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Last year was widely perceived to be a year of outrageous e-book growth, but some new research suggests otherwise. According to new data from Bowker and the Book Industry Study Group, the number of book buyers who also purchased an e-book increased by 17 percent in 2011, compared to 9 percent in 2010 – well below the 25 to 30 percent growth that some had hoped for.
To be sure, this growth varied by genre, noted Bowker’s Kelly Gallagher at Digital Book World this morning. (Bowker conducted this research with the Book Industry Study Group.) E-books now make up 26 percent of adult fiction purchases, compared to 11 percent of children’s book purchases and 3 percent of cookbook purchases.
Seventy-four percent of book buyers have never bought an e-book (and 14 percent of those actually own an e-reader or tablet but choose not to use it to read e-books).
Bowker looked at the habits of “power buyers” — people who purchase four or more print or e-books per month. “Whether print or digital, publishers’ best customers now look alike,” said Gallagher.
Print power buyers make up 22 percent of the overall print book-buying population, and they drive 53 percent of print book purchases overall.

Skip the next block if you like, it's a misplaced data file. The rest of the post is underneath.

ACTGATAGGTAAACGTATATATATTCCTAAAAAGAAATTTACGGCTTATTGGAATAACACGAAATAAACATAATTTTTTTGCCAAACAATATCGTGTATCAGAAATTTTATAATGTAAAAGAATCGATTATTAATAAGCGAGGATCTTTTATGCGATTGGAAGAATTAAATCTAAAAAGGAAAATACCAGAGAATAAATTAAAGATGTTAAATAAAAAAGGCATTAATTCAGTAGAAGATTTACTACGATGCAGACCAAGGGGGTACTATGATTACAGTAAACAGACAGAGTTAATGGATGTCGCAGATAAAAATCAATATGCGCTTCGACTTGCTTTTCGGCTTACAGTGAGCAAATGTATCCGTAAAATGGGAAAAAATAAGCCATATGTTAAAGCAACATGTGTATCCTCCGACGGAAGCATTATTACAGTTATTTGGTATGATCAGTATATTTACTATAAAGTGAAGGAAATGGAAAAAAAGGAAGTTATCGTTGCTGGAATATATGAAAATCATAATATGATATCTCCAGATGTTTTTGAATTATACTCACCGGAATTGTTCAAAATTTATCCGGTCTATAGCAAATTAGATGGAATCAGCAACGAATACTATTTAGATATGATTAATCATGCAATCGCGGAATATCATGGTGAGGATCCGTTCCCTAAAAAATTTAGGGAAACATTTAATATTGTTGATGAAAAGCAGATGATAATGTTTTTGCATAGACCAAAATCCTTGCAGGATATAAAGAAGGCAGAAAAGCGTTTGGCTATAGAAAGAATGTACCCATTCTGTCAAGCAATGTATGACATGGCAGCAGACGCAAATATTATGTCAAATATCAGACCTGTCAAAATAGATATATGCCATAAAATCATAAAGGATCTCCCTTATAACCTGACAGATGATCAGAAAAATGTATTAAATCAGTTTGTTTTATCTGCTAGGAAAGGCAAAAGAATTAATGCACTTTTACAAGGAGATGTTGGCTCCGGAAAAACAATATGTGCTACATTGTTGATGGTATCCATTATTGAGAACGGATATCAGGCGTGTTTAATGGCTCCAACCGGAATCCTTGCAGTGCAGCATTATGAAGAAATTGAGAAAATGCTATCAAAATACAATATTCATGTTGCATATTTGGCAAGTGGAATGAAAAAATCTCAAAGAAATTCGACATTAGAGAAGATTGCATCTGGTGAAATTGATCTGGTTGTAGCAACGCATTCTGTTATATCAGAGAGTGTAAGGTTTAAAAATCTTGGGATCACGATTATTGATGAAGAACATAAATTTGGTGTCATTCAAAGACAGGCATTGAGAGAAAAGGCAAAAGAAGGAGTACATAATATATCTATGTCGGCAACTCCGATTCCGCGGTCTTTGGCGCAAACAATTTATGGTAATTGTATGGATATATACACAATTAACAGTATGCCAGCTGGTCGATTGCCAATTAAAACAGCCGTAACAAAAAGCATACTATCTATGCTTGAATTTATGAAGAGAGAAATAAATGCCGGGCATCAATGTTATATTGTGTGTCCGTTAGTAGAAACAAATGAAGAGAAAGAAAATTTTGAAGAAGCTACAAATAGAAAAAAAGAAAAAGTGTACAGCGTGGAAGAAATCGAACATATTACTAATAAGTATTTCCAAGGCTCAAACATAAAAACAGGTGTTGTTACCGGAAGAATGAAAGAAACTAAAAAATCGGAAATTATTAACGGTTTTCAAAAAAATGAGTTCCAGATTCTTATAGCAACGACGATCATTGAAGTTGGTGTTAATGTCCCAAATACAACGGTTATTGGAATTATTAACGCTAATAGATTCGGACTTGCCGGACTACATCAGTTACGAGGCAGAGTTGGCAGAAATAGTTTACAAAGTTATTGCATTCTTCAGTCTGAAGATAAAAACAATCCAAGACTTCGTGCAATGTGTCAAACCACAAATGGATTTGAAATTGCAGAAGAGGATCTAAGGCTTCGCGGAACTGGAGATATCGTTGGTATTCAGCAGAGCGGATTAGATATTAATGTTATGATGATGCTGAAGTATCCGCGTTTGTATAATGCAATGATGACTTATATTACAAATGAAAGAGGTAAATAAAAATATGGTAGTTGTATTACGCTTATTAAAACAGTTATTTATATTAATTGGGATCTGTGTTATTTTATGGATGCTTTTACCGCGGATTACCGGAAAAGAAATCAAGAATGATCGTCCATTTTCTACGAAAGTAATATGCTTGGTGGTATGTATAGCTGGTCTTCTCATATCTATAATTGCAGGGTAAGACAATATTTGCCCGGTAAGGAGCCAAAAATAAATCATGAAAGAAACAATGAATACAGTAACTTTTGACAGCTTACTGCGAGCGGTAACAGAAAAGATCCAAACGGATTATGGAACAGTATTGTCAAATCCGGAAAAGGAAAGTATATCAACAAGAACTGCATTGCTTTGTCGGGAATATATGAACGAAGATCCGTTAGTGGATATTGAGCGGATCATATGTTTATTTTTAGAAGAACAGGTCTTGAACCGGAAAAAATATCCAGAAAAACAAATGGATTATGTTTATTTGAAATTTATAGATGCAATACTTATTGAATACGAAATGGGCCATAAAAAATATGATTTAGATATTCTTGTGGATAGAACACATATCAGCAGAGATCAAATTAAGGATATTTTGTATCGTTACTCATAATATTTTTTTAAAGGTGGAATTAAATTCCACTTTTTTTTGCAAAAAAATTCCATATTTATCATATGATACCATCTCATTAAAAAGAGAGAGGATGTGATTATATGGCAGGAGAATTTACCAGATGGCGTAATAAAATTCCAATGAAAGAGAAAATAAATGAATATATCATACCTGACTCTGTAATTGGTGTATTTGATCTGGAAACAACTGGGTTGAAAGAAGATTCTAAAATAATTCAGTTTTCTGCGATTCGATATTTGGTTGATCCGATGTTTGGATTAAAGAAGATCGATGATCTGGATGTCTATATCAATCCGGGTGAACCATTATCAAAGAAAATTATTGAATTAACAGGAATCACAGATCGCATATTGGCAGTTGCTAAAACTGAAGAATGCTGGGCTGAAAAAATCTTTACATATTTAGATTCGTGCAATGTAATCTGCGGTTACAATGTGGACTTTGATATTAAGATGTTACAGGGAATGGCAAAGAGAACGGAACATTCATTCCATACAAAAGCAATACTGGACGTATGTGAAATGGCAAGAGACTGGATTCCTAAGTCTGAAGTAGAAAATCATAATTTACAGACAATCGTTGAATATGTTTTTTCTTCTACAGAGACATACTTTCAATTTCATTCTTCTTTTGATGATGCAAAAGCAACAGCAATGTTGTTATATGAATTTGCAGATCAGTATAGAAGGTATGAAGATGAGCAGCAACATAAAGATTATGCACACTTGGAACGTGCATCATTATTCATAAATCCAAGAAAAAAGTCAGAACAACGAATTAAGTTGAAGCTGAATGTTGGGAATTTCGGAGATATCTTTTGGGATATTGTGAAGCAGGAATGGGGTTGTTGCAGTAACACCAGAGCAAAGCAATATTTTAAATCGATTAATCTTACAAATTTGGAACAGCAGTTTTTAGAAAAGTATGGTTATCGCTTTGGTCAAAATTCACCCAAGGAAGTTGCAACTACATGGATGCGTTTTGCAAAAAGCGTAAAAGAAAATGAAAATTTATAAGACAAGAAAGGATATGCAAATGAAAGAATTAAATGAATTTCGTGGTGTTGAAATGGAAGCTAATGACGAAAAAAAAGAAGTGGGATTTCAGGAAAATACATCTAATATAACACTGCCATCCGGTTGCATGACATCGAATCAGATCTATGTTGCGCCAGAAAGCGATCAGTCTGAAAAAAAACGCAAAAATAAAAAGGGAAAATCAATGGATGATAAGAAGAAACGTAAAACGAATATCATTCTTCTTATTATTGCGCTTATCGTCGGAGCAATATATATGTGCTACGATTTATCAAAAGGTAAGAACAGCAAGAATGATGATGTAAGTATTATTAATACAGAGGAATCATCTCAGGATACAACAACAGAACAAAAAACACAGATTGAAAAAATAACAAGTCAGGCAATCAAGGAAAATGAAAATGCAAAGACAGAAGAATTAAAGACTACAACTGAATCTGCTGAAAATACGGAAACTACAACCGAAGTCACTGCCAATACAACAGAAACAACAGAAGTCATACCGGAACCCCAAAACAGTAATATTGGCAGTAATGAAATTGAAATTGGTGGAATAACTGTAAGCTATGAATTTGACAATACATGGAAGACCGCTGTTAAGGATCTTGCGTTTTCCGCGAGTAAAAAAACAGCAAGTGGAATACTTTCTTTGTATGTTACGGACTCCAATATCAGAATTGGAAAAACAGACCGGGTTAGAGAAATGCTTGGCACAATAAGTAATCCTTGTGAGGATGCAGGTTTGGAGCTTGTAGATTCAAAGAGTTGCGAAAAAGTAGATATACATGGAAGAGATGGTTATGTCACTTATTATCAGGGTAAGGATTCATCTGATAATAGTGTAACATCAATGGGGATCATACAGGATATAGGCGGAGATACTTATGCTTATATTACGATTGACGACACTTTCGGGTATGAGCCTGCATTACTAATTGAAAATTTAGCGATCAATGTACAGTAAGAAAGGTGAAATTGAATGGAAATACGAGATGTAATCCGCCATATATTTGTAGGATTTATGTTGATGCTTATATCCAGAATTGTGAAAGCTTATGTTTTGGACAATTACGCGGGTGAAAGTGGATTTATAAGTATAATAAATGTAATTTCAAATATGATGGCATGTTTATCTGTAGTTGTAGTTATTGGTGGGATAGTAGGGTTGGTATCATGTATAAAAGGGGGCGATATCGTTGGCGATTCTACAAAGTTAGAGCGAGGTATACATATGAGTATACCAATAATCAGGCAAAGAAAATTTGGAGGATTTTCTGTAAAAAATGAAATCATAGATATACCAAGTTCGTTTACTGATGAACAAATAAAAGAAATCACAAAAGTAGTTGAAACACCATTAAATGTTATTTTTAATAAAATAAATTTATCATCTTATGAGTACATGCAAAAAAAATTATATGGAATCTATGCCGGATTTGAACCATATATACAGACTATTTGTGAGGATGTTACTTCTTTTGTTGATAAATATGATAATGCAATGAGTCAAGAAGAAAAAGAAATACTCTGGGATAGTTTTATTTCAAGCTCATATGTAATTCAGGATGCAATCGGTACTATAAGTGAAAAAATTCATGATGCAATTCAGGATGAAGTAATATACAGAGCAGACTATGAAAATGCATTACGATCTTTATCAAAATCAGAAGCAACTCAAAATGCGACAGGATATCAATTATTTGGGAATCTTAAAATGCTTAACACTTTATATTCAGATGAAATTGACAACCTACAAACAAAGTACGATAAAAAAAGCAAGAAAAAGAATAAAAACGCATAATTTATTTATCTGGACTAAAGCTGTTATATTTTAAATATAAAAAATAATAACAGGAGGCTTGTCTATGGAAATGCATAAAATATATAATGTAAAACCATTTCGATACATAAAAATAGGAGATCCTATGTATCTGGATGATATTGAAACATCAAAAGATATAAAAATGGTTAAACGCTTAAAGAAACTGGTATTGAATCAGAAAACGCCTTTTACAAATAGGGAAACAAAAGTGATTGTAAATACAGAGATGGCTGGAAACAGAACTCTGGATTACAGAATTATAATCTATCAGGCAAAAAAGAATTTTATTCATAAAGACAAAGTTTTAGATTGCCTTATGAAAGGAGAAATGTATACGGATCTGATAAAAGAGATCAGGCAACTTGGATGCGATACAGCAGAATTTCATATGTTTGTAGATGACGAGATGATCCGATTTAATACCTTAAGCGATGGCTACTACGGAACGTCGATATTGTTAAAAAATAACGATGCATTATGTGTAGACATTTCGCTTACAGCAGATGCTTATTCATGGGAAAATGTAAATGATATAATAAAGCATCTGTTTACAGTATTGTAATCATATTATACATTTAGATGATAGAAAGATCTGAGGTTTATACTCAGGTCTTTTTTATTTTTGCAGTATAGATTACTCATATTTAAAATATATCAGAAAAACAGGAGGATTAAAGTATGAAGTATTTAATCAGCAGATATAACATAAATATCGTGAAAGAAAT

Meanwhile, e-book power buyers make up 35 percent of the overall e-book buying population, but they drive 60 percent of overall e-book purchases. In other words, about a third of the overall buyers drive two-thirds of overall purchases. Casual e-book buyers “are not pulling their weight” compared with casual print book buyers, Gallagher said.
There’s a bright spot for e-book growth: Around 7 to 12 months after buying their first e-book, 72 percent of power buyers switch over to e-books exclusively.
Overall, though, print power buyers slowed their entry into the e-book marketplace in 2011. “That’s why we didn’t see exponential growth,” Gallagher said. And beyond those power-buying voracious readers, casual e-reading is at risk: As more people buy tablets, e-reading becomes just one option among many.